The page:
The BIS’s quarterly report said the decline in lending was "largely driven by banks headquatered in the euro area facing pressures to reduce their leverage".
Banks must raise their core tier one capital ratios to 9pc by the end of this month or face the risk of partial nationalisation. The global Basel III rules are also pressuring banks to retrench.
So what, exactly, is "global leadership" supposed to do at this point? As I read it, those who complain about poor leadership want one of two things. First, they would like national leaders to excercise their "political will," defy domestic constraints, and push for greater economic growth. Fine, but remember — asking politicians to exercise political will means asking them not to behave like politicians. As a rule, politicians don’t do this.
Second, I think there is a desire for one leader to knock some global skulls together and get Germany to start consuming more and the ECB to print more money and China to stop saving and any other action that would jumpstart the global economy. Again, fine, but in the history of the global economy there has only been one instance in which one country had sufficient economic power to exercise this kind of leadership — the United States of the late 1940s. Truman’s leadership was important — but the U.S. being responsible for close to half of the world’s economic output was even more important. Even if Barack Obama had an iron grip over all of America’s policy levers, he couldn’t do what Truman did with the Marshall Plan and the Dodge Line. Leadership without power is simply someone ranting on a street corner.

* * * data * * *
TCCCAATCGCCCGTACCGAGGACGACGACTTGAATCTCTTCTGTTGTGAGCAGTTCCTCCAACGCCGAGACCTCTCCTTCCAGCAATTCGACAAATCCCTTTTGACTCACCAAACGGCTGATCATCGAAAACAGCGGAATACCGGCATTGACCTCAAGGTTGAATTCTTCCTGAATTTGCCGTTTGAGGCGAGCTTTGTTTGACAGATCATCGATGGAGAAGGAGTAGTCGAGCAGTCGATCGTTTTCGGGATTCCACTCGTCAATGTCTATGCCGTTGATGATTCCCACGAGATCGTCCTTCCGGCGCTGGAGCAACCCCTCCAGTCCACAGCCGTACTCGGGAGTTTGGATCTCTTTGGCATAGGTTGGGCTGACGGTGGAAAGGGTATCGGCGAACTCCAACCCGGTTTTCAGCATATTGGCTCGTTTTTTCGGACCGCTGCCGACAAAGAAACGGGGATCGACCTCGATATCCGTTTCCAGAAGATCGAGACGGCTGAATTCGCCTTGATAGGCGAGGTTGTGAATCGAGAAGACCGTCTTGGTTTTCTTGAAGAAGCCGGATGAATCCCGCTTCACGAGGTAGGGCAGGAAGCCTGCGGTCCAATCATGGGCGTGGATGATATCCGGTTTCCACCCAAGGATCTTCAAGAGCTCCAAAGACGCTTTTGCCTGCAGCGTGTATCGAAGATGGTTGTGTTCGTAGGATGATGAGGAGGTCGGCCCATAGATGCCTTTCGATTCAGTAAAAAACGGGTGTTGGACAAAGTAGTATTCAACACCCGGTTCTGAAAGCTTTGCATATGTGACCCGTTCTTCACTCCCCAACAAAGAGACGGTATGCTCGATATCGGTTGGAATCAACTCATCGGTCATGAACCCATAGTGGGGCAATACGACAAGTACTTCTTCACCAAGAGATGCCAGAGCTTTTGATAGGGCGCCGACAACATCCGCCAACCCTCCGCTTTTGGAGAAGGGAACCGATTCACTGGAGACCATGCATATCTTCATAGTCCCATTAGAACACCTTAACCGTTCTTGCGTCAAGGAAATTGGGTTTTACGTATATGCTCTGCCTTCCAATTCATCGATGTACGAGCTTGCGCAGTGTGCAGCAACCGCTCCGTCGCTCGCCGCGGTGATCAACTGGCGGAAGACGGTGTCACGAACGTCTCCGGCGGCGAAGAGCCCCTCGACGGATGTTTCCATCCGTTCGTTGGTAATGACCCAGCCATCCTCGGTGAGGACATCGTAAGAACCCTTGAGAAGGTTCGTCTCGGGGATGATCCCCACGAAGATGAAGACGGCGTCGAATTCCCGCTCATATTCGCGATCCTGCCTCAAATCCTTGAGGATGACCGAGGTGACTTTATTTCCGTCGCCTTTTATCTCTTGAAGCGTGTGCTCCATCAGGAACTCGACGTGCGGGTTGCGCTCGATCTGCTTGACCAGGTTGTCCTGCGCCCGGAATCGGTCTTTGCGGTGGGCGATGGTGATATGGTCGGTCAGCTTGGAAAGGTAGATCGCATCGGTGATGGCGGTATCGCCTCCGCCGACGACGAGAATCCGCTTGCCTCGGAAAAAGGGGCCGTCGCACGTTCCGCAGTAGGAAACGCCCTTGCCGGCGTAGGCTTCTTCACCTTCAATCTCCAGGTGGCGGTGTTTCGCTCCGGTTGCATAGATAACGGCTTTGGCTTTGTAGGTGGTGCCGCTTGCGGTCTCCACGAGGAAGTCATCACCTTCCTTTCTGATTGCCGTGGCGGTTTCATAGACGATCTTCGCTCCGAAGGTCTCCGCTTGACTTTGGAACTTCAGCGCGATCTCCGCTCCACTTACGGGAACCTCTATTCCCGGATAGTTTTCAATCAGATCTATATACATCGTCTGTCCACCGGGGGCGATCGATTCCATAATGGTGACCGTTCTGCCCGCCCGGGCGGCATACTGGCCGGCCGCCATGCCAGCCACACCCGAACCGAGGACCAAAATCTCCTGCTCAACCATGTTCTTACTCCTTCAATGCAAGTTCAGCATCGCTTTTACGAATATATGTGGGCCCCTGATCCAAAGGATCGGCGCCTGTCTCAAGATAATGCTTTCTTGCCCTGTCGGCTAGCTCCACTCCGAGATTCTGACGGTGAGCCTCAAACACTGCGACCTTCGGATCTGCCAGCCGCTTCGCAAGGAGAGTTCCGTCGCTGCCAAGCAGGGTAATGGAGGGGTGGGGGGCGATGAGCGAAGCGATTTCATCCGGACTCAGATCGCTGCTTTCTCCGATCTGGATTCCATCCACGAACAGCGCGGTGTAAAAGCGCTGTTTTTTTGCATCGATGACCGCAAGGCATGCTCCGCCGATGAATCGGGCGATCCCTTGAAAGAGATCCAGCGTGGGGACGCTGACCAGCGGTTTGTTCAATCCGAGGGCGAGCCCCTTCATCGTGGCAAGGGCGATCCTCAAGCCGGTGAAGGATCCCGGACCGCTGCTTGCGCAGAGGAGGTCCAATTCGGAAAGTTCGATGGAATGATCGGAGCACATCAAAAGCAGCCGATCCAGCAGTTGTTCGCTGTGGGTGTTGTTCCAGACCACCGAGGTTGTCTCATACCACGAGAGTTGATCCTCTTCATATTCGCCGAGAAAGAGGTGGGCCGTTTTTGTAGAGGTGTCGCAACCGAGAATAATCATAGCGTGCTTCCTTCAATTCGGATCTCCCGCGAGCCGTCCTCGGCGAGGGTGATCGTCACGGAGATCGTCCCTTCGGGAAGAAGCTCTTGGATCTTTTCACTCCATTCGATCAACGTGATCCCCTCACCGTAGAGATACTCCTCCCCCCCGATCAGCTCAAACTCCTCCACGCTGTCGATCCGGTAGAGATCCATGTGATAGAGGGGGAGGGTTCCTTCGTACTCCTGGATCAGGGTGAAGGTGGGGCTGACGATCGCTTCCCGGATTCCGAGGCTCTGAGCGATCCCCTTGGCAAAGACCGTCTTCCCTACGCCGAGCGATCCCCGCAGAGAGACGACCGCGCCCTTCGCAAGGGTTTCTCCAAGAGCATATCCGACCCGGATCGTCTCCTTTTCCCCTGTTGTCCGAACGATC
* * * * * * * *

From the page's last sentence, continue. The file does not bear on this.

Look, I don’t like defending Angela Merkel or Barack Obama or the Standing Committee of the CCP Politburo. I do agree with my fellow wonks that they’ve made some mistakes. All I’m saying is that the notion that some kind of global policy coordination will lift the global economy out of its doldrums is a chimera. The biggest problems with the global economy are almost exclusively domestic in origin at this point. The big global steps, such as boosting IMF reserves, have already been taken. Greater trade liberalization might help a little, but it’s not a panacea. Greater capital account liberalization might make things worse. Stronger global regulation might be the prudent long-term policy but it’s causing havoc right now. Convincing Germany that a higher inflation rate might be a good idea would be wonderful, but anyone who suceeds at that would be pushing against 90 years of economic history.
So please, I beg my fellow wonks — when you ask for more "global leadership," be specific — what exactly do you want to see happen? Cause I don’t think there’s much at the global level that would really help right now.
Am I missing anything?
Alicia P.Q. Wittmeyer is assistant managing editor for online at Foreign Policy. Her work has appeared in the Los Angeles Times, the Washington Post, and Forbes, among other places. She holds a bachelor's degree from U.C. Berkeley, and master's degrees from Peking University and the London School of Economics. The P.Q. stands for Ping-Quon.| Feature |